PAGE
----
Since the rules are different for security deposits and last months rent deposits, it is important for you to see that the paper trail makes clear which kind of deposit you are paying. If you pay by personal check, be sure to write an accurate description of the payment in the "memo" section of the check. If you are paying in any other way, be sure that you get a receipt which includes an accurate description of your payment.

The security deposit and last month's rent law does not apply to any rental for a vacation or recreational purpose of 100 days or less in duration. It also does not apply to commercial rentals.

16. Property Damage

It goes without saying that it is important to be careful not to damage the apartment or its facilities. But, of course, no apartment is in perfect condition to start with. And even normal living will cause a certain amount of wear and tear on an apartment. In recent years, there seems to have been an increase in lawsuits over apartment conditions. Whether or not your landlord has taken a security deposit, it is important to document carefully the condition of the apartment when you move in. You must again take steps to document its condition when you move out.

If your landlord has a security deposit, s/he may send you a form labeled "Apartment Condition Statement," which you are supposed to return with any corrections or additions. Be thorough and take this form seriously. You can be blamed for causing the slightest thing wrong with the apartment that is not listed on the form. Be sure to keep a copy of the form that you send to the landlord, and keep it in a safe and secure place.

If your landlord does not give you an Apartment Condition Statement, consider taking an inventory of the apartment when you move in and send the landlord your own condition statement. Be careful to specify which conditions you are asking the landlord to fix and which ones you are just noting for the record.

As a tenant, you are not responsible for ordinary wear and tear to the apartment. But exactly what constitutes reasonable wear and tear is often a matter of opinion. The best protection for you is to document carefully the apartment condition, take care of the apartment while you occupy it, and again document carefully the condition of the apartment when you leave.

For more details on how to do this, see our information sheet "Moving Tips for Tenants." It appears as an appendix to the printed version of this pamphlet, or as a separate document on our Website.

17. Landlords Entering the Unit

It comes as a surprise to many people, but once you have rented an apartment, it belongs to you for the duration of your tenancy. The landlord has no right to enter your home without permission. Unless the rental agreement specifies otherwise, the landlord doesn't even have a right to a key.

Originally, in an agricultural society, the law expected the landlord to rent the property to you and then leave you alone. It gave the landlord no right of access, but also no responsibility for repairs. The modern urban tenancy, especially in a multi-unit building with many building-wide systems, has changed that law. The landlord now has an obligation to make repairs, and the landlord gets a right of access for that purpose. But that does not supersede your rights to privacy and to "quiet enjoyment" of the premises.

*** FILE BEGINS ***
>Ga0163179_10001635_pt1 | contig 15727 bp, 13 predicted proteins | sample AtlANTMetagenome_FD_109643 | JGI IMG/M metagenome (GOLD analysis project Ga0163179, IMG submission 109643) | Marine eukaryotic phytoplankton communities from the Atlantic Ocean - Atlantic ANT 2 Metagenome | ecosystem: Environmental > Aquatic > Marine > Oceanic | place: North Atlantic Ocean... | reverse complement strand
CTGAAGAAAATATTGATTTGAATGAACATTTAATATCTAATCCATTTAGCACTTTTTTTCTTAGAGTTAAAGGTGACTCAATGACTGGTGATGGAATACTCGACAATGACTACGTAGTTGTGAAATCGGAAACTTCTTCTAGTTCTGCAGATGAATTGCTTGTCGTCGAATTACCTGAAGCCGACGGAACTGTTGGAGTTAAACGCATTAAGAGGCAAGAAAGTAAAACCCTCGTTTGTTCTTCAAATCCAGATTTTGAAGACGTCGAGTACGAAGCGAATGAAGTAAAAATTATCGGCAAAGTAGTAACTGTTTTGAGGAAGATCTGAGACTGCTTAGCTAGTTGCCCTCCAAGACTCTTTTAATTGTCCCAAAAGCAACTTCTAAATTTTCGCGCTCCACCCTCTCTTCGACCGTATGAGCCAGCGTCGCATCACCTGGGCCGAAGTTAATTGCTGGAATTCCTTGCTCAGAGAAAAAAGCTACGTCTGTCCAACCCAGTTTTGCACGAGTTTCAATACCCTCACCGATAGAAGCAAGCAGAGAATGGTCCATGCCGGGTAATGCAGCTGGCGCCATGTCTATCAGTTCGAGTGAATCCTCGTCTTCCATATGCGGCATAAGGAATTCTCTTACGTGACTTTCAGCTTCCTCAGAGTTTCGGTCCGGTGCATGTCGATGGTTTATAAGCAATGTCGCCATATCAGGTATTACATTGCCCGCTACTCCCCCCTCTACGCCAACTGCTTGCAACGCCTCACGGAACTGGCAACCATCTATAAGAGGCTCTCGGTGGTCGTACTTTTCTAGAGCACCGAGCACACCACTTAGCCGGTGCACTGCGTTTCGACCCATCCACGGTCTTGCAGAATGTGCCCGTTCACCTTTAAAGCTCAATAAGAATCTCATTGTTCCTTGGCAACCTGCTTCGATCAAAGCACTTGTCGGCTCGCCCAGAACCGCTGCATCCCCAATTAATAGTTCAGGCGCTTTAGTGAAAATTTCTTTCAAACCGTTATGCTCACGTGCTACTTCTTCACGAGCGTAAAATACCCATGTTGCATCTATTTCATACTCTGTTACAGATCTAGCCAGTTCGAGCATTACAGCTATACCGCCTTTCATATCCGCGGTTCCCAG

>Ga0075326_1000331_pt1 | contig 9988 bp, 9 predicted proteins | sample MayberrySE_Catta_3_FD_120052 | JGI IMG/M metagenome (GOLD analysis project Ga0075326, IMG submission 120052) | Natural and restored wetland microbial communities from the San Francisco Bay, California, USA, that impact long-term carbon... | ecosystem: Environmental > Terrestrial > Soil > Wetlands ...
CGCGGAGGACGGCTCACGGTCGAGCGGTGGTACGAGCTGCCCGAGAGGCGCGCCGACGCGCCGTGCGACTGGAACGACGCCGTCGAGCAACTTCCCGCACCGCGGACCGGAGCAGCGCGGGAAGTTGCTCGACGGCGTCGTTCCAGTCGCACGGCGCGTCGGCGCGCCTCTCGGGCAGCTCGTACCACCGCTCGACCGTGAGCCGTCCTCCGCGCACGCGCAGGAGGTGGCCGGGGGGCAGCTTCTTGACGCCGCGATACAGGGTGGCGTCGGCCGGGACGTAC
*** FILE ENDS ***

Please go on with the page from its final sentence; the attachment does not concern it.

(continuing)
You have to allow the landlord "reasonable access" in order to make repairs. What is "reasonable" is the subject of frequent disputes. You may insist on giving the landlord access only by appointment, but you must be reasonable about scheduling appointments. To give an extreme example, since the landlord usually must schedule tradespeople during their normal working day, it is not reasonable for you to insist that the plumber can only come in on Friday and Saturday at midnight.

Plumbers, carpenters, painters, and other tradespeople sometimes seem to live in a completely different time zone. If they fail to keep appointments, make sure you document that fact by a letter to the landlord and keep a copy. Some landlords use lack of access as an excuse. Be sure you keep a good written record of your efforts to allow the landlord access to your apartment to make the repairs you want made.

In a genuine emergency (such as a fire or a burst pipe), the landlord may enter your unit without prior notice in order to deal with the emergency.

You should insist that the landlord or his/her representative be with repair people at all times when they are in your apartment in your absence. It is not unknown for tradespeople to use a tenant's good bath towel as a cleaning rag, steal property, or make long-distance telephone calls from a tenant's phone.

Many leases give the landlord certain entry rights. Under Massachusetts General Laws, ch.186, 15B, a rental agreement may only provide for the following rights to access:

  • to inspect the premises;

  • to make repairs;

  • to show the premises to a prospective tenant, purchaser, mortgagee, or its agent.

A landlord may also enter the premises in accordance with a court order or if you appear to have abandoned the premises.

If your lease allows the landlord to enter for any other reason, that provision is illegal and void. The landlord's right to inspect the premises or to show them to a prospective purchaser does not mean that s/he can do it every day twice a day. You can limit inspections to reasonable frequency. Unless the lease provides that you must give your landlord a key to your apartment, s/he has no right to one. The fact that a lease allows the landlord a right to enter for certain purposes does not mean that the landlord may enter at any time without appointment.